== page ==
June 3, 2005 |
Many record industry executives think of file-sharing networks as a den of music thieves, but Brady Lahr sees a vein of gold waiting to be tapped. Lahr, co-founder and president of Kufala Recordings, is one of a number of file-sharing advocates who argue that the networks can play an important role in e-commerce.
February 15, 2000 |
CMGI Inc. said it will acquire electronic-commerce service provider Tallan Inc. in a cash and stock deal valued at about $920 million. The Internet fund said Tallan would enable its CMGI Solutions, which helps companies conduct electronic commerce, to boost billable resources by 350%. Clients of Glastonbury, Conn.-based Tallan include computer storage provider EMC Corp., EToys Inc. and Priceline.com Inc.CMGI rose $3.44 to close at $115.50 on Nasdaq.
September 22, 1999 |
Hewlett-Packard Co. and Oracle Corp. signed a deal to jointly develop electronic commerce systems for their businesses. The partnership was designed to integrate HP's hardware and Oracle's software, allowing both companies to collaborate on sales efforts and expand market potential.
March 30, 2001
The Tustin electronic commerce company reported a net loss for the year of $5.7 million, or 18 cents a share, compared with a net loss of $3.5 million, or 11 cents a share, for the previous year. Sales increased 9% to $30.1 million.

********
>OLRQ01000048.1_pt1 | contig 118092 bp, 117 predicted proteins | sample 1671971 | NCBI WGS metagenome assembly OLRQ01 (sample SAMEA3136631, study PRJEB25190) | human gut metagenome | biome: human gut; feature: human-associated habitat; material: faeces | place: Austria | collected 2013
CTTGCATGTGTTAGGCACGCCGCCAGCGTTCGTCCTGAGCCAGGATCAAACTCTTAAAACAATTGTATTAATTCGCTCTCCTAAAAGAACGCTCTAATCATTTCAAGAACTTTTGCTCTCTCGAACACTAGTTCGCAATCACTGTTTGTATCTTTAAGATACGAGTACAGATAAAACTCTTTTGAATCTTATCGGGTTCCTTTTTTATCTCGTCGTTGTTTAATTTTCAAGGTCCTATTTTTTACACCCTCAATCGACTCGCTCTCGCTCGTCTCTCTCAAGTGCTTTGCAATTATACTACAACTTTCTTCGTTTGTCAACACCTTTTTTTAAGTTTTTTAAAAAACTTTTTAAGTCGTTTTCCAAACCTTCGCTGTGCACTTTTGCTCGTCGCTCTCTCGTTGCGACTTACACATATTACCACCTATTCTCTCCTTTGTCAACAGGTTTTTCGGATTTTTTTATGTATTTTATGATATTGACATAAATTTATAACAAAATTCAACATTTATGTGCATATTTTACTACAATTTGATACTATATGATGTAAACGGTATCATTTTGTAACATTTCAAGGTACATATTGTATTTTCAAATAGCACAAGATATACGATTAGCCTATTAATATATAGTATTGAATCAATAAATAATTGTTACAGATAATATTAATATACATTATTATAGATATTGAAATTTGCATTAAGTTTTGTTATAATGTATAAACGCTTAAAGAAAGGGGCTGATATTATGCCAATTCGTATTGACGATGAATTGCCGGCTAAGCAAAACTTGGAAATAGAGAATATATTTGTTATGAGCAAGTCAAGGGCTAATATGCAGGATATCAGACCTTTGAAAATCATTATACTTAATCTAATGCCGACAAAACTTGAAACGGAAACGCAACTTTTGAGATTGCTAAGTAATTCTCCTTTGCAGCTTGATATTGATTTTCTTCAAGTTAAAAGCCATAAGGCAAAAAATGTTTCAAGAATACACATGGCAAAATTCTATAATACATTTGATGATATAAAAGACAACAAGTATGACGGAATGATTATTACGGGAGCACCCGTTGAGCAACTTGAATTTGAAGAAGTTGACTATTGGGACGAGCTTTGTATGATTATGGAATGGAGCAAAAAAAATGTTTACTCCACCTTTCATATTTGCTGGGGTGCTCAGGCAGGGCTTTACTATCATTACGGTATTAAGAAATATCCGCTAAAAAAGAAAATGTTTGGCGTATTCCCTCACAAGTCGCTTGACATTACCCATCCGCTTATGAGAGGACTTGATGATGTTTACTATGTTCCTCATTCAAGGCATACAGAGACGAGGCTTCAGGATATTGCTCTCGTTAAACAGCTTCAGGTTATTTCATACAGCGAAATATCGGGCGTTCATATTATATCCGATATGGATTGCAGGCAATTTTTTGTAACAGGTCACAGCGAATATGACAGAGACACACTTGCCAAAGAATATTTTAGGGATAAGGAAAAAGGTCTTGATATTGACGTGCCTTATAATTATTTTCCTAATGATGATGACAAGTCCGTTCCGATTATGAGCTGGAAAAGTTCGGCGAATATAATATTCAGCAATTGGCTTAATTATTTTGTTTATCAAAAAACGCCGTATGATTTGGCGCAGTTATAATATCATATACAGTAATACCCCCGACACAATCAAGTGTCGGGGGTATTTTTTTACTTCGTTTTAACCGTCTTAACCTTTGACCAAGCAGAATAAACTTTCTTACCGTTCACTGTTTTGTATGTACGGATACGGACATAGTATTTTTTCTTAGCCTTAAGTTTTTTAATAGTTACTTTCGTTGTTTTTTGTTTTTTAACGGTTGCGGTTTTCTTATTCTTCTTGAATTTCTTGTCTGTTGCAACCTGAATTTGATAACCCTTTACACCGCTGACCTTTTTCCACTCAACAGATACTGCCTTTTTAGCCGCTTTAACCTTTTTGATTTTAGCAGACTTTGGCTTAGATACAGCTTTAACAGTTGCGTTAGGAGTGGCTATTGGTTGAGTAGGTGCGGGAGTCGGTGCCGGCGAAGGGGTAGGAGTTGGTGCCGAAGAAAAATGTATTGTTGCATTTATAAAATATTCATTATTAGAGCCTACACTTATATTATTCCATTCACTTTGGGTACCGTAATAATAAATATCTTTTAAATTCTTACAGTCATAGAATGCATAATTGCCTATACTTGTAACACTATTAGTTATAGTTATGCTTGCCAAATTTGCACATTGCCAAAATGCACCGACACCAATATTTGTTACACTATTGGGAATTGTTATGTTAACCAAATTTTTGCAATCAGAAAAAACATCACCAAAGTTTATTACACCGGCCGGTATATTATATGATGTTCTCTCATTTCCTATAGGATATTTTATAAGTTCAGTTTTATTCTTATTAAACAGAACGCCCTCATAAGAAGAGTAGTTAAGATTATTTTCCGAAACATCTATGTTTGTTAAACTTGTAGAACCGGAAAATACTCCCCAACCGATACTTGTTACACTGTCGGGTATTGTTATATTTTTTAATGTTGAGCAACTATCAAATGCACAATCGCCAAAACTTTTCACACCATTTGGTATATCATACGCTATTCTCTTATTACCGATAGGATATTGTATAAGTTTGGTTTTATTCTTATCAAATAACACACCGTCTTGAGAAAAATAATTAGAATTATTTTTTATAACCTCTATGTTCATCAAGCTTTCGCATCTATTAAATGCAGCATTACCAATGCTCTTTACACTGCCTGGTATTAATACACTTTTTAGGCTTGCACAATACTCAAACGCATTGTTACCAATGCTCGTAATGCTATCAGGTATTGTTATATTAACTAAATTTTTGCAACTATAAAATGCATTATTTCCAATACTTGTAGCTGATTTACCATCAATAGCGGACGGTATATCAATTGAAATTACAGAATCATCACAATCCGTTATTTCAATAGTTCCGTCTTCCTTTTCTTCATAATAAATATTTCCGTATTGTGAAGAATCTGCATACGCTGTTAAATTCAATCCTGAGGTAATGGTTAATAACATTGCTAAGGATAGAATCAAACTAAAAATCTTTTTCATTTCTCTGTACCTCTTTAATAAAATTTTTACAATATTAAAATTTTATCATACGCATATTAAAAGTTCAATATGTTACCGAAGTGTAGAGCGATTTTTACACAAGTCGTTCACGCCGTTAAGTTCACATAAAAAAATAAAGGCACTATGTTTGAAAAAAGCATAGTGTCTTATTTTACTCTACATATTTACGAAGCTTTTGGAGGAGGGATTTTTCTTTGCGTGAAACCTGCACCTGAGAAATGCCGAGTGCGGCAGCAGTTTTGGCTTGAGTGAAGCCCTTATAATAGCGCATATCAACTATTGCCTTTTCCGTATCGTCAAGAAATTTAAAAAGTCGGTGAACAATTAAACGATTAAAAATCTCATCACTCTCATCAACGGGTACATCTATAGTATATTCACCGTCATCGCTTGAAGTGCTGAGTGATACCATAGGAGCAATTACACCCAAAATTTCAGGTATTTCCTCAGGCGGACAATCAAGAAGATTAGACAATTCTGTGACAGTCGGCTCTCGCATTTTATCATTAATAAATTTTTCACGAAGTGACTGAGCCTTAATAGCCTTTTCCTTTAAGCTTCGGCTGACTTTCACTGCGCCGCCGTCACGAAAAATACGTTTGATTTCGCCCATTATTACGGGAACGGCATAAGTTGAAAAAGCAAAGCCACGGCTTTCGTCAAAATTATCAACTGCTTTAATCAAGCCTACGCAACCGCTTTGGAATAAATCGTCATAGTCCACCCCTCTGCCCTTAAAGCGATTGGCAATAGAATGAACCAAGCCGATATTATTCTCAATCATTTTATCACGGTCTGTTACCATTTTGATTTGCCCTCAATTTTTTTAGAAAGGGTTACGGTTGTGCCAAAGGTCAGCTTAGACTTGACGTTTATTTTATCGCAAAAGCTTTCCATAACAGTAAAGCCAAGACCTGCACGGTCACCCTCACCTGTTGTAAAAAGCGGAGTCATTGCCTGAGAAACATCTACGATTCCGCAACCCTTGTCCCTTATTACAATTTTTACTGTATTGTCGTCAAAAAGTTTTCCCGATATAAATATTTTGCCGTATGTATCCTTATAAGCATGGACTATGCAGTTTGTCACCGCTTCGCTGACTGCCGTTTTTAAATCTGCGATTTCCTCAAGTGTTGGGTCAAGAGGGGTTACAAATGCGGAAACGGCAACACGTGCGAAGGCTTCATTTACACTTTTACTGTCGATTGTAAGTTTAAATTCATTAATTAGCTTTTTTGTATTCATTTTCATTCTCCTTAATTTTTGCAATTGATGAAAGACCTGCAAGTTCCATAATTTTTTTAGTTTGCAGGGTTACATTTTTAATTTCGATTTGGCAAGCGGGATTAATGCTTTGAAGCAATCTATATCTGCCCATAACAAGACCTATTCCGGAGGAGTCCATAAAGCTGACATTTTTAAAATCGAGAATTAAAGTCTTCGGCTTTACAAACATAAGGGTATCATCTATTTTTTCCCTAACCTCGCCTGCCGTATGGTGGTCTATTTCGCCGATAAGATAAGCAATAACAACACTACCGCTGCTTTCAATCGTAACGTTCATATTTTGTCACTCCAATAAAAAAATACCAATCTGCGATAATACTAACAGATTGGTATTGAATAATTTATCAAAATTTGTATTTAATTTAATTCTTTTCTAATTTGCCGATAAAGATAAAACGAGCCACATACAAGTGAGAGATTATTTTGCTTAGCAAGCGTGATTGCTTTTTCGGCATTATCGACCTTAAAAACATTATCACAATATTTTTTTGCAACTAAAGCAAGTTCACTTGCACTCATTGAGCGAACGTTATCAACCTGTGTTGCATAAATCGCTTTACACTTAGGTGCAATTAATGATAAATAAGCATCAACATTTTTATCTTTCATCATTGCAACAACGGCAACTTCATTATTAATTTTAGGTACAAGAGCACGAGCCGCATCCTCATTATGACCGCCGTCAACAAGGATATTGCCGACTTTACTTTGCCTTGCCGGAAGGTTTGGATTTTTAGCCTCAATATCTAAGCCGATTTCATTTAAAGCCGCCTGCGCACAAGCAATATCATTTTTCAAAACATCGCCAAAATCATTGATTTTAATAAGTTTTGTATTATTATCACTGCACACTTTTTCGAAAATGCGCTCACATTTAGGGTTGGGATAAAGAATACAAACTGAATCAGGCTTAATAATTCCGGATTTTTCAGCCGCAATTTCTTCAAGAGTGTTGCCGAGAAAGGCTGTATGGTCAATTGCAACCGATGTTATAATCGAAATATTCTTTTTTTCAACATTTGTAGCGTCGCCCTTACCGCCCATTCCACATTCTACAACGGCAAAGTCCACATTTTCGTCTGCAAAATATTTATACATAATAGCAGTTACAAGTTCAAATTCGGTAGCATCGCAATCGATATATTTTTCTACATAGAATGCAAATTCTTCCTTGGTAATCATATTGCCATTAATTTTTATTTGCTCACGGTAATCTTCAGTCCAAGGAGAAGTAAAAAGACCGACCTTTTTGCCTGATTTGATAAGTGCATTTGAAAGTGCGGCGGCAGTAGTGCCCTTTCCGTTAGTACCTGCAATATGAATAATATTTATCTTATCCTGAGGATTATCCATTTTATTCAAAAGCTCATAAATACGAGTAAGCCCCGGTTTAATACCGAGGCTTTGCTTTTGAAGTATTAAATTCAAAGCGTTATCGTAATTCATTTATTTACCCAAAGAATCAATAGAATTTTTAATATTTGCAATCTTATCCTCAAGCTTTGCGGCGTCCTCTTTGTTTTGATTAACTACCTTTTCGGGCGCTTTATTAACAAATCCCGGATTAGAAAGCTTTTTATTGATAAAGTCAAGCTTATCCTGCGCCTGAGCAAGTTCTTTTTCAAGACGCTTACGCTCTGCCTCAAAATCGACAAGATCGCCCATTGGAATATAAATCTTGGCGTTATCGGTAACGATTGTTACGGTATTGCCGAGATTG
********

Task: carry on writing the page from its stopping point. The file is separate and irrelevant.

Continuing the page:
CALIFORNIA | LOCAL
September 7, 1999
Processing Source International, Canoga Park, has been acquired by Accesspoint, Irvine, for an undisclosed sum. PSI becomes a wholly owned subsidiary, the company said. Accesspoint manufactures Internet-based electronic commerce solutions. PSI is a merchant bank-card processing company with approximately 40% of its business in Internet transactions.
April 28, 2000
The Irvine maker of Internet and electronic commerce security products reported first-quarter net income of $3.1 million, or 23 cents a share, up 144% from $1.3 million, or 10 cents a share, for last year's first quarter. Revenue rose to $36.4 million from $26.1 million.
March 22, 2000 |
Financial losses attributed to computer crime in the United States probably doubled to $10 billion in the last year, in part because of the surging popularity of the Internet, according to the Computer Security Institute.